After regaling and entertaining moviegoers with GARAM MASALA six years ago, Akshay Kumar and John Abraham reunite in DESI BOYZ. Helmed by first-timer Rohit Dhawan, son of the badshaah of entertainers David Dhawan, this one goes a step further. Serious issues such as recession, unemployment and economic crisis have been integrated into the plotline, which compels the boyz, Akshay Kumar and John Abraham, to choose an alternate job -- join a male escort agency run by Sanjay Dutt.
Male strippers, gigolos and male escorts aren't new for Bollywood. A few years ago, Deepak Tijori made a full-fledged film on youngsters taking to the profession with OOPS!. Of course, DESI BOYZ is not entirely on male strippers or escorts; there's more to the film actually.
DESI BOYZ has a bit of THE FULL MONTY and a bit of DEUCE BIGALOW: MALE GIGOLO. First things first! Is the moviegoer of today ready for a film that depicts the protagonists taking to this undesirable profession to make ends meet? Well, these things are common place in reality, so approval shouldn't be an issue. The tastes have evolved and Rohit Dhawan ensures that the subject matter is treated prudently, paying enough heed to not impairing the sensibilities of the conventional viewers.
Come to think of it, DESI BOYZ is a lot of fun as the male protagonists take to pleasing their female clientele. The first hour, frankly, is akin to a roller coaster ride with lots of fascinating developments unfolding at a feverish pace. The best part is that a tinge of realism [economic crisis] has been injected to the plot, which makes the motives appear convincing on screen. In fact, it's pretty evident that this is not a no-brainer rom-com. But it's the second half that does a complete somersault.
Let me explain. Watching the second hour of DESI BOYZ is akin to watching an entirely different film. The problem clearly lies in the fact that the screenplay doesn't hold and it tries to balance drama and fun, but with not much success. Akshay's story in the University isn't plausible, while John attempting to woo back Deepika lacks muscle. The courtroom sequence, with Akshay fighting to seek custody of his adorable nephew, is bizarre, while the finale is not compelling at all. In short, the second hour is a complete downer, diluting the impact generated by the first hour.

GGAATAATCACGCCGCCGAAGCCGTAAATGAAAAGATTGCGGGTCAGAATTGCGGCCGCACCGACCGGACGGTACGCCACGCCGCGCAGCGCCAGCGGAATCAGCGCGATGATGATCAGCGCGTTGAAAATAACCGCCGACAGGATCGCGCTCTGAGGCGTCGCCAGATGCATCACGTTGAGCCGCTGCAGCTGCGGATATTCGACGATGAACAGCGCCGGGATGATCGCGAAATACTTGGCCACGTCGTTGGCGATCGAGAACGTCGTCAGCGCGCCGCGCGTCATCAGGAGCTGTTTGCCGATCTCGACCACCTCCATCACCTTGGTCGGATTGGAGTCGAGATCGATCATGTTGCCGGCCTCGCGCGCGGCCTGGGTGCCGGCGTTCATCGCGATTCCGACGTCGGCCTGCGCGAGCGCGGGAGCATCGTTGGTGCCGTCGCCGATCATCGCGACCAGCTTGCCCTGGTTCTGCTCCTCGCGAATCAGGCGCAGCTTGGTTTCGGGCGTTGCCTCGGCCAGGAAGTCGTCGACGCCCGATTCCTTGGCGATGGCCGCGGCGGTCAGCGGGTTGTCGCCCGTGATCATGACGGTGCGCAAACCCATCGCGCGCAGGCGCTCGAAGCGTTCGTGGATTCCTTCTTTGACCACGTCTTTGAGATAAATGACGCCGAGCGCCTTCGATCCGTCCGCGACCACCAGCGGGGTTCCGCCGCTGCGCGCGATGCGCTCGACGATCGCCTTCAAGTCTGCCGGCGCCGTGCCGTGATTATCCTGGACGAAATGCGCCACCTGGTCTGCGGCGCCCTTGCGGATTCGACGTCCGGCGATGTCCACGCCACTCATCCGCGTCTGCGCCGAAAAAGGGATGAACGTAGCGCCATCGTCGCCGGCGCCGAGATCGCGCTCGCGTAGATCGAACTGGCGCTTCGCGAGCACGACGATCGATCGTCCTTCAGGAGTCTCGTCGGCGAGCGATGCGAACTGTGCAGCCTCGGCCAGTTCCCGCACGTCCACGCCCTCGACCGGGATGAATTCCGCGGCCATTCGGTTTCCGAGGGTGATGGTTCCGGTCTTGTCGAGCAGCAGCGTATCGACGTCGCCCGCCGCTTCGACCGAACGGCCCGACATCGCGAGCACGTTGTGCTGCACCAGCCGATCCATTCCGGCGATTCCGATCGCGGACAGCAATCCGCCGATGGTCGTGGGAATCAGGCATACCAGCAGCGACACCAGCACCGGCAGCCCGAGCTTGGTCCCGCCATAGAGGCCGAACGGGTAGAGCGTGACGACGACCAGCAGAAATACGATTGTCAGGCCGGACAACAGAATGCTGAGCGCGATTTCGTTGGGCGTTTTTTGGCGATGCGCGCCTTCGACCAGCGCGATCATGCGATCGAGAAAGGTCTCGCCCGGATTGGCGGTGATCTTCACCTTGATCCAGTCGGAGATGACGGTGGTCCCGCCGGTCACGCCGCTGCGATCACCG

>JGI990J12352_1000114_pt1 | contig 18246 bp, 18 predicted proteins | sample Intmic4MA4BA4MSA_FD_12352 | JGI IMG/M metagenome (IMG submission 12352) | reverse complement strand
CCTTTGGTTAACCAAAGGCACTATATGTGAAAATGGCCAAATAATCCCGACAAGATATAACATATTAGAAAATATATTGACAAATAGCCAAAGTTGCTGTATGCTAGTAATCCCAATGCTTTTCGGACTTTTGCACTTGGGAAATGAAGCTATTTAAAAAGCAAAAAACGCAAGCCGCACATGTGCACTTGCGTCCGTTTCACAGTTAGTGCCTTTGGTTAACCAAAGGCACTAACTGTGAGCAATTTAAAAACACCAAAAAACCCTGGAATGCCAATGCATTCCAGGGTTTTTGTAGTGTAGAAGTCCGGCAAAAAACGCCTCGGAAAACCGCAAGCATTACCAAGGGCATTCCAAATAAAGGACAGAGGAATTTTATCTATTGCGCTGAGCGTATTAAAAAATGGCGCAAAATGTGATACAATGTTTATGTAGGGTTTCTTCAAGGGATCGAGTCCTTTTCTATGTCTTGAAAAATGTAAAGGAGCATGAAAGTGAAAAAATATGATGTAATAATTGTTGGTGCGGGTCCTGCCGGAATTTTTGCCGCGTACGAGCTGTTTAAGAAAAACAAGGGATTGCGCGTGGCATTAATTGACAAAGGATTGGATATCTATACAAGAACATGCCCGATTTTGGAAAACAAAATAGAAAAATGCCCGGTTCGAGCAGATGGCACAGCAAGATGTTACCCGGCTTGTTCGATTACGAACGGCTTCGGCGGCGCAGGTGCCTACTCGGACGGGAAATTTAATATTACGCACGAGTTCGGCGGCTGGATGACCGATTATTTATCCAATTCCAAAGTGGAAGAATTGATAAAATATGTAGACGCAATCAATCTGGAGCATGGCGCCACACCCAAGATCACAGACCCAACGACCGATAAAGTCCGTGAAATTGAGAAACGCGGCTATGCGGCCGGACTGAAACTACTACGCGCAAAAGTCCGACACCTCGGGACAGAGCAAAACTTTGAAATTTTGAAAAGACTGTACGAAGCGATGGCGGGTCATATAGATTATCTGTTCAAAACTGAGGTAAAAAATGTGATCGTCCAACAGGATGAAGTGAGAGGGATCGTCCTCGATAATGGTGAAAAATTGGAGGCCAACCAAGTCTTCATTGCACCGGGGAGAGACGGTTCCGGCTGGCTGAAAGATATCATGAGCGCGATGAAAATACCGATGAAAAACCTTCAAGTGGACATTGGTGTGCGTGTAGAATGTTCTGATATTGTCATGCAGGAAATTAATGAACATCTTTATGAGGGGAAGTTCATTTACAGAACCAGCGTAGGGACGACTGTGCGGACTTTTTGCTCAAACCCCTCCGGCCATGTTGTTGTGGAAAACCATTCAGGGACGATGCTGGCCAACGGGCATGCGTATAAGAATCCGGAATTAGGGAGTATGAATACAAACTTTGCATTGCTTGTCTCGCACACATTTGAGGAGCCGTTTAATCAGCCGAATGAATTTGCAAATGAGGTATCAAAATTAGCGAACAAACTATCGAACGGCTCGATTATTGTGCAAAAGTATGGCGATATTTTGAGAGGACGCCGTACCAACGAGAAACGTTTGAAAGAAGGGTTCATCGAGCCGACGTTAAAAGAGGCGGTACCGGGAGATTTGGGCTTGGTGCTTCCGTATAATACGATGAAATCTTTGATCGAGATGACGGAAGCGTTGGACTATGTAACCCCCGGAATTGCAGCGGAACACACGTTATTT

The year is 2009. The world has been struck by the financial meltdown. But Nick Mathur [John Abraham] and Jerry Patel [Akshay Kumar] don't feel a thing in their comfortable pad in London. Nick feels smug with his successful investment banking job, the new bonus in his pocket and the beautiful Radhika [Deepika Padukone] by his side, while Jerry is used to living off his best buddy Nick. But life has a way of pulling the rug from under our feet.
Nick and Jerry stop smiling the day Nick's company decides to downsize and unceremoniously fires him. And Jerry is informed by the Social Services that his nephew Veer, whose local guardian Jerry is, will be placed in a foster home unless he gets a steady job. DESI BOYZ is the story of two men who are forced to do something extremely bizarre which gives them instant gratification, but the repercussions tear them apart.
DESI BOYZ is unlike the atypical Akshay starrers that we have witnessed in the recent past. But Rohit Dhawan, who is also credited for the written material, ought to have ensured that the post-interval portions are equally riveting and absorbing. However, a few moments in the second half are well executed, but it's not like the first half. A film of this nature ought to entertain and the comic scenes ought to have the power to make you laugh, which is clearly lacking here.
Renuka Kunzru's lines are witty and sharp. Natrajan Subramaniam's cinematography is eye-filling. The production design is top notch. Pritam's music compliments the mood of the film. The choreography is striking.
Akshay has transformed into an actor who can handle comic scenes proficiently and DESI BOYZ is proof enough that he has indeed come a long way. Like always, he pitches in an earnest performance, making you notice the loads of effort he puts into his roles. John is a revelation in a role that demands him to look dashing as well as carry off the light scenes effortlessly. The role required a star with a debonair persona and charisma to match Akshay and John seems the most apt choice. The camaraderie between Akshay and John is piping hot.
Deepika continues to evolve as an actor and proves her mettle yet again. Chitrangda, who has been seen in middle of the road cinema/offbeat films so far, enters the plot much later [in the second half] and though she looks stunning and acts well, her character isn't convincing. Sanjay Dutt is winsome in a cameo. Anupam Kher is wasted. Omi Vaidya provides good laughs. The child actor is really cute. Mohnish Bahl is just about okay.
On the whole, DESI BOYZ has an entertaining first half and decent performances as its plusses, but a tedious and least compelling second hour stands out like a sore thumb. Leaves a lot to be desired!